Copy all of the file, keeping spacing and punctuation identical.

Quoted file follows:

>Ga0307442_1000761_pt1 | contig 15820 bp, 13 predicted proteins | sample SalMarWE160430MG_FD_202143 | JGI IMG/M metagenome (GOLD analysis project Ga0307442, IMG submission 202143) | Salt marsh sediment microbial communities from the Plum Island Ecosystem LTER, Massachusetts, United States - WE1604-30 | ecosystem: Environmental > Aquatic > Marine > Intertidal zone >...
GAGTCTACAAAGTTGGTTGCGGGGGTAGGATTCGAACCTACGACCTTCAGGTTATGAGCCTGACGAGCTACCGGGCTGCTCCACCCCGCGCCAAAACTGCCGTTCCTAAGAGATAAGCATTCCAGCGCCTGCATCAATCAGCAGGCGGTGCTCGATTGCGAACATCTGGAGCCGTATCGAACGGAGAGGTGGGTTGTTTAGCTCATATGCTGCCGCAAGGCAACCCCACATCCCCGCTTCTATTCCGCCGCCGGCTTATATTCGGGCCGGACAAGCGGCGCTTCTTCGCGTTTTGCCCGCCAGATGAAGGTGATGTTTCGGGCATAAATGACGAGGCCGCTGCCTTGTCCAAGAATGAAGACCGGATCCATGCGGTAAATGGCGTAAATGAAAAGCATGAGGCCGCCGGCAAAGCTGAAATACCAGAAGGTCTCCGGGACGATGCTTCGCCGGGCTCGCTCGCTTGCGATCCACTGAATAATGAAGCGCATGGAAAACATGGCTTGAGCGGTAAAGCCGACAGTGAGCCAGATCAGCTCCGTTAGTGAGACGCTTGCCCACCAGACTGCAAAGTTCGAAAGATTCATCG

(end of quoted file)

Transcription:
>Ga0307442_1000761_pt1 | contig 15820 bp, 13 predicted proteins | sample SalMarWE160430MG_FD_202143 | JGI IMG/M metagenome (GOLD analysis project Ga0307442, IMG submission 202143) | Salt marsh sediment microbial communities from the Plum Island Ecosystem LTER, Massachusetts, United States - WE1604-30 | ecosystem: Environmental > Aquatic > Marine > Intertidal zone >...
GAGTCTACAAAGTTGGTTGCGGGGGTAGGATTCGAACCTACGACCTTCAGGTTATGAGCCTGACGAGCTACCGGGCTGCTCCACCCCGCGCCAAAACTGCCGTTCCTAAGAGATAAGCATTCCAGCGCCTGCATCAATCAGCAGGCGGTGCTCGATTGCGAACATCTGGAGCCGTATCGAACGGAGAGGTGGGTTGTTTAGCTCATATGCTGCCGCAAGGCAACCCCACATCCCCGCTTCTATTCCGCCGCCGGCTTATATTCGGGCCGGACAAGCGGCGCTTCTTCGCGTTTTGCCCGCCAGATGAAGGTGATGTTTCGGGCATAAATGACGAGGCCGCTGCCTTGTCCAAGAATGAAGACCGGATCCATGCGGTAAATGGCGTAAATGAAAAGCATGAGGCCGCCGGCAAAGCTGAAATACCAGAAGGTCTCCGGGACGATGCTTCGCCGGGCTCGCTCGCTTGCGATCCACTGAATAATGAAGCGCATGGAAAACATGGCTTGAGCGGTAAAGCCGACAGTGAGCCAGATCAGCTCCGTTAGTGAGACGCTTGCCCACCAGACTGCAAAGTTCGAAAGATTCATCG